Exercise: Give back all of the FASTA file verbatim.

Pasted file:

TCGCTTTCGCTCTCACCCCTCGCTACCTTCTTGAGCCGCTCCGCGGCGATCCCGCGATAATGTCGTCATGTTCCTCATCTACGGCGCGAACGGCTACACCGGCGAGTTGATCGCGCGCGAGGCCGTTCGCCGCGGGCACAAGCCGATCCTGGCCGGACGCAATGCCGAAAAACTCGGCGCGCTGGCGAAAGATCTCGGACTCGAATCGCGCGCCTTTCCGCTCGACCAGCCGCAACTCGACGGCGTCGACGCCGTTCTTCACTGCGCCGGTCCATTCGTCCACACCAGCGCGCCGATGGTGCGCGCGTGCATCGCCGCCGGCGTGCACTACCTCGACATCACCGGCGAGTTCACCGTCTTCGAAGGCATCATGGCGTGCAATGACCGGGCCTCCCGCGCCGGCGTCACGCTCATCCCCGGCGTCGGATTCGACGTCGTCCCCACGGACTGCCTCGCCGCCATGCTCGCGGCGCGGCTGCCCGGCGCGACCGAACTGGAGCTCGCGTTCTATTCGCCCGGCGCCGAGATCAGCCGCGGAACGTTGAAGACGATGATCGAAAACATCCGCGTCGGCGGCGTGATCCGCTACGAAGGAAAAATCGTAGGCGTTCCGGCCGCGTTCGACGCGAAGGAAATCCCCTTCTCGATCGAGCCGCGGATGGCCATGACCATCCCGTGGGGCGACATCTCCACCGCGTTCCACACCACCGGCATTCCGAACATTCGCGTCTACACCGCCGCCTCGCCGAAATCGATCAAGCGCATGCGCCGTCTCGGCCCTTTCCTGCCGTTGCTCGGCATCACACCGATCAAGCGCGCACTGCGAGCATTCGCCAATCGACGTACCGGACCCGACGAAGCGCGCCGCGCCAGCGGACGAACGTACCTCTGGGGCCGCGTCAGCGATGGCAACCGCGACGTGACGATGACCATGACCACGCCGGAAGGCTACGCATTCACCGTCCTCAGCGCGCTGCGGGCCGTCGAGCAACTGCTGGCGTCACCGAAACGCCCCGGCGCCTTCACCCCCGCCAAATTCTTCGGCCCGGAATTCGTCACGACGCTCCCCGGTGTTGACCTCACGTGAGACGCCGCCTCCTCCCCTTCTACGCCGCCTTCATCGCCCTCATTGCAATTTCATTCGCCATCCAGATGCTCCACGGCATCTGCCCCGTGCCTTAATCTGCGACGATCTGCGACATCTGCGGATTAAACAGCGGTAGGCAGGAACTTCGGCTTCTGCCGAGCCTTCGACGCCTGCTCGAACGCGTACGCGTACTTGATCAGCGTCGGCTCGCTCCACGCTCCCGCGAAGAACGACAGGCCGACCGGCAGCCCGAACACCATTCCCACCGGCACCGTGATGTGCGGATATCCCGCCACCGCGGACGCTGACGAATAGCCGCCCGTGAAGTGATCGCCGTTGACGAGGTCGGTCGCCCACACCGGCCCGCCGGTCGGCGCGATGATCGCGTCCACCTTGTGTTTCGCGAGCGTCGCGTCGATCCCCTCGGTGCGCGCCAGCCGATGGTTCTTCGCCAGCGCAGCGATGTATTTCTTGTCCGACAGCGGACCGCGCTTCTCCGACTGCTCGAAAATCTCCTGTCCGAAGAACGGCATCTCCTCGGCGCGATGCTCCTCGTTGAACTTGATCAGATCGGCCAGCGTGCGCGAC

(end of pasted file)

TCGCTTTCGCTCTCACCCCTCGCTACCTTCTTGAGCCGCTCCGCGGCGATCCCGCGATAATGTCGTCATGTTCCTCATCTACGGCGCGAACGGCTACACCGGCGAGTTGATCGCGCGCGAGGCCGTTCGCCGCGGGCACAAGCCGATCCTGGCCGGACGCAATGCCGAAAAACTCGGCGCGCTGGCGAAAGATCTCGGACTCGAATCGCGCGCCTTTCCGCTCGACCAGCCGCAACTCGACGGCGTCGACGCCGTTCTTCACTGCGCCGGTCCATTCGTCCACACCAGCGCGCCGATGGTGCGCGCGTGCATCGCCGCCGGCGTGCACTACCTCGACATCACCGGCGAGTTCACCGTCTTCGAAGGCATCATGGCGTGCAATGACCGGGCCTCCCGCGCCGGCGTCACGCTCATCCCCGGCGTCGGATTCGACGTCGTCCCCACGGACTGCCTCGCCGCCATGCTCGCGGCGCGGCTGCCCGGCGCGACCGAACTGGAGCTCGCGTTCTATTCGCCCGGCGCCGAGATCAGCCGCGGAACGTTGAAGACGATGATCGAAAACATCCGCGTCGGCGGCGTGATCCGCTACGAAGGAAAAATCGTAGGCGTTCCGGCCGCGTTCGACGCGAAGGAAATCCCCTTCTCGATCGAGCCGCGGATGGCCATGACCATCCCGTGGGGCGACATCTCCACCGCGTTCCACACCACCGGCATTCCGAACATTCGCGTCTACACCGCCGCCTCGCCGAAATCGATCAAGCGCATGCGCCGTCTCGGCCCTTTCCTGCCGTTGCTCGGCATCACACCGATCAAGCGCGCACTGCGAGCATTCGCCAATCGACGTACCGGACCCGACGAAGCGCGCCGCGCCAGCGGACGAACGTACCTCTGGGGCCGCGTCAGCGATGGCAACCGCGACGTGACGATGACCATGACCACGCCGGAAGGCTACGCATTCACCGTCCTCAGCGCGCTGCGGGCCGTCGAGCAACTGCTGGCGTCACCGAAACGCCCCGGCGCCTTCACCCCCGCCAAATTCTTCGGCCCGGAATTCGTCACGACGCTCCCCGGTGTTGACCTCACGTGAGACGCCGCCTCCTCCCCTTCTACGCCGCCTTCATCGCCCTCATTGCAATTTCATTCGCCATCCAGATGCTCCACGGCATCTGCCCCGTGCCTTAATCTGCGACGATCTGCGACATCTGCGGATTAAACAGCGGTAGGCAGGAACTTCGGCTTCTGCCGAGCCTTCGACGCCTGCTCGAACGCGTACGCGTACTTGATCAGCGTCGGCTCGCTCCACGCTCCCGCGAAGAACGACAGGCCGACCGGCAGCCCGAACACCATTCCCACCGGCACCGTGATGTGCGGATATCCCGCCACCGCGGACGCTGACGAATAGCCGCCCGTGAAGTGATCGCCGTTGACGAGGTCGGTCGCCCACACCGGCCCGCCGGTCGGCGCGATGATCGCGTCCACCTTGTGTTTCGCGAGCGTCGCGTCGATCCCCTCGGTGCGCGCCAGCCGATGGTTCTTCGCCAGCGCAGCGATGTATTTCTTGTCCGACAGCGGACCGCGCTTCTCCGACTGCTCGAAAATCTCCTGTCCGAAGAACGGCATCTCCTCGGCGCGATGCTCCTCGTTGAACTTGATCAGATCGGCCAGCGTGCGCGAC